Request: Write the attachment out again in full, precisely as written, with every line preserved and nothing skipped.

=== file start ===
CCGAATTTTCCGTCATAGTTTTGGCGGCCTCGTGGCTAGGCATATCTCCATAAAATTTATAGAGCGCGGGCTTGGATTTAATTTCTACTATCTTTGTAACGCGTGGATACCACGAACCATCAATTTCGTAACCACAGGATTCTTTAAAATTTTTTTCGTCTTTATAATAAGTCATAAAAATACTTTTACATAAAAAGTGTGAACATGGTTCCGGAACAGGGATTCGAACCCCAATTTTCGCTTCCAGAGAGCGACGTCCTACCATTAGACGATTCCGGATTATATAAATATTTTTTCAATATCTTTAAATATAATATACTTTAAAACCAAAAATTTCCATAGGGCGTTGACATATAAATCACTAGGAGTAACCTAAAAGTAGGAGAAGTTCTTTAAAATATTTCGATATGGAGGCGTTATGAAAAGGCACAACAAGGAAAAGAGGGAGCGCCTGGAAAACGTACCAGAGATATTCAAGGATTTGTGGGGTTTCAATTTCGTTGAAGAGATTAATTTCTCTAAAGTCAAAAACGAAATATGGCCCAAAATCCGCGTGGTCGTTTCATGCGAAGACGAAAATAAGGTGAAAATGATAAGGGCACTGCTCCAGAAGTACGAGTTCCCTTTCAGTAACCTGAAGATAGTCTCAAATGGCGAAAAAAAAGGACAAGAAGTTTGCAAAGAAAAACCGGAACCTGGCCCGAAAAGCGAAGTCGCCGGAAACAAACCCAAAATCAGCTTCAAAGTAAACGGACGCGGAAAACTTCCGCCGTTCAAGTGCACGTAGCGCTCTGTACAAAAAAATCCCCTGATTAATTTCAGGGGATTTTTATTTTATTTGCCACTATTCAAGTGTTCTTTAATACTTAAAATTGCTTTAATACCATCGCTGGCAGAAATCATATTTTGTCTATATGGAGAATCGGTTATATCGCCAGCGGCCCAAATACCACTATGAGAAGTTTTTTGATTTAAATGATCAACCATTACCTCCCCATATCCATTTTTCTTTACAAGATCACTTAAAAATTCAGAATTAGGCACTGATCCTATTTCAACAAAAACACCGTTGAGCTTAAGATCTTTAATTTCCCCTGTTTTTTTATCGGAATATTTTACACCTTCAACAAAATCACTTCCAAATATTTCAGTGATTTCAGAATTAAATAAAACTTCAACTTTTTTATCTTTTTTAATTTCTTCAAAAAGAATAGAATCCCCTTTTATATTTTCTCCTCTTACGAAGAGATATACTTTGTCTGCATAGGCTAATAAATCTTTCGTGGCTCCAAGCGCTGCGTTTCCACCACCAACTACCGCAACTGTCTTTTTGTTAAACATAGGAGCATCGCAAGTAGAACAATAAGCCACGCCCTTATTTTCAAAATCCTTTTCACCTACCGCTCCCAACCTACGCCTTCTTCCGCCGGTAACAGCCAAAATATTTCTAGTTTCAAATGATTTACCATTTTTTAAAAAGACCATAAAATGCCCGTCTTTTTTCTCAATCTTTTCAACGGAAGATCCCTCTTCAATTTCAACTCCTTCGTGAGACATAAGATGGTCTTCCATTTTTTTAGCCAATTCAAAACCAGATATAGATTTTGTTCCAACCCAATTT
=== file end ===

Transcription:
CCGAATTTTCCGTCATAGTTTTGGCGGCCTCGTGGCTAGGCATATCTCCATAAAATTTATAGAGCGCGGGCTTGGATTTAATTTCTACTATCTTTGTAACGCGTGGATACCACGAACCATCAATTTCGTAACCACAGGATTCTTTAAAATTTTTTTCGTCTTTATAATAAGTCATAAAAATACTTTTACATAAAAAGTGTGAACATGGTTCCGGAACAGGGATTCGAACCCCAATTTTCGCTTCCAGAGAGCGACGTCCTACCATTAGACGATTCCGGATTATATAAATATTTTTTCAATATCTTTAAATATAATATACTTTAAAACCAAAAATTTCCATAGGGCGTTGACATATAAATCACTAGGAGTAACCTAAAAGTAGGAGAAGTTCTTTAAAATATTTCGATATGGAGGCGTTATGAAAAGGCACAACAAGGAAAAGAGGGAGCGCCTGGAAAACGTACCAGAGATATTCAAGGATTTGTGGGGTTTCAATTTCGTTGAAGAGATTAATTTCTCTAAAGTCAAAAACGAAATATGGCCCAAAATCCGCGTGGTCGTTTCATGCGAAGACGAAAATAAGGTGAAAATGATAAGGGCACTGCTCCAGAAGTACGAGTTCCCTTTCAGTAACCTGAAGATAGTCTCAAATGGCGAAAAAAAAGGACAAGAAGTTTGCAAAGAAAAACCGGAACCTGGCCCGAAAAGCGAAGTCGCCGGAAACAAACCCAAAATCAGCTTCAAAGTAAACGGACGCGGAAAACTTCCGCCGTTCAAGTGCACGTAGCGCTCTGTACAAAAAAATCCCCTGATTAATTTCAGGGGATTTTTATTTTATTTGCCACTATTCAAGTGTTCTTTAATACTTAAAATTGCTTTAATACCATCGCTGGCAGAAATCATATTTTGTCTATATGGAGAATCGGTTATATCGCCAGCGGCCCAAATACCACTATGAGAAGTTTTTTGATTTAAATGATCAACCATTACCTCCCCATATCCATTTTTCTTTACAAGATCACTTAAAAATTCAGAATTAGGCACTGATCCTATTTCAACAAAAACACCGTTGAGCTTAAGATCTTTAATTTCCCCTGTTTTTTTATCGGAATATTTTACACCTTCAACAAAATCACTTCCAAATATTTCAGTGATTTCAGAATTAAATAAAACTTCAACTTTTTTATCTTTTTTAATTTCTTCAAAAAGAATAGAATCCCCTTTTATATTTTCTCCTCTTACGAAGAGATATACTTTGTCTGCATAGGCTAATAAATCTTTCGTGGCTCCAAGCGCTGCGTTTCCACCACCAACTACCGCAACTGTCTTTTTGTTAAACATAGGAGCATCGCAAGTAGAACAATAAGCCACGCCCTTATTTTCAAAATCCTTTTCACCTACCGCTCCCAACCTACGCCTTCTTCCGCCGGTAACAGCCAAAATATTTCTAGTTTCAAATGATTTACCATTTTTTAAAAAGACCATAAAATGCCCGTCTTTTTTCTCAATCTTTTCAACGGAAGATCCCTCTTCAATTTCAACTCCTTCGTGAGACATAAGATGGTCTTCCATTTTTTTAGCCAATTCAAAACCAGATATAGATTTTGTTCCAACCCAATTT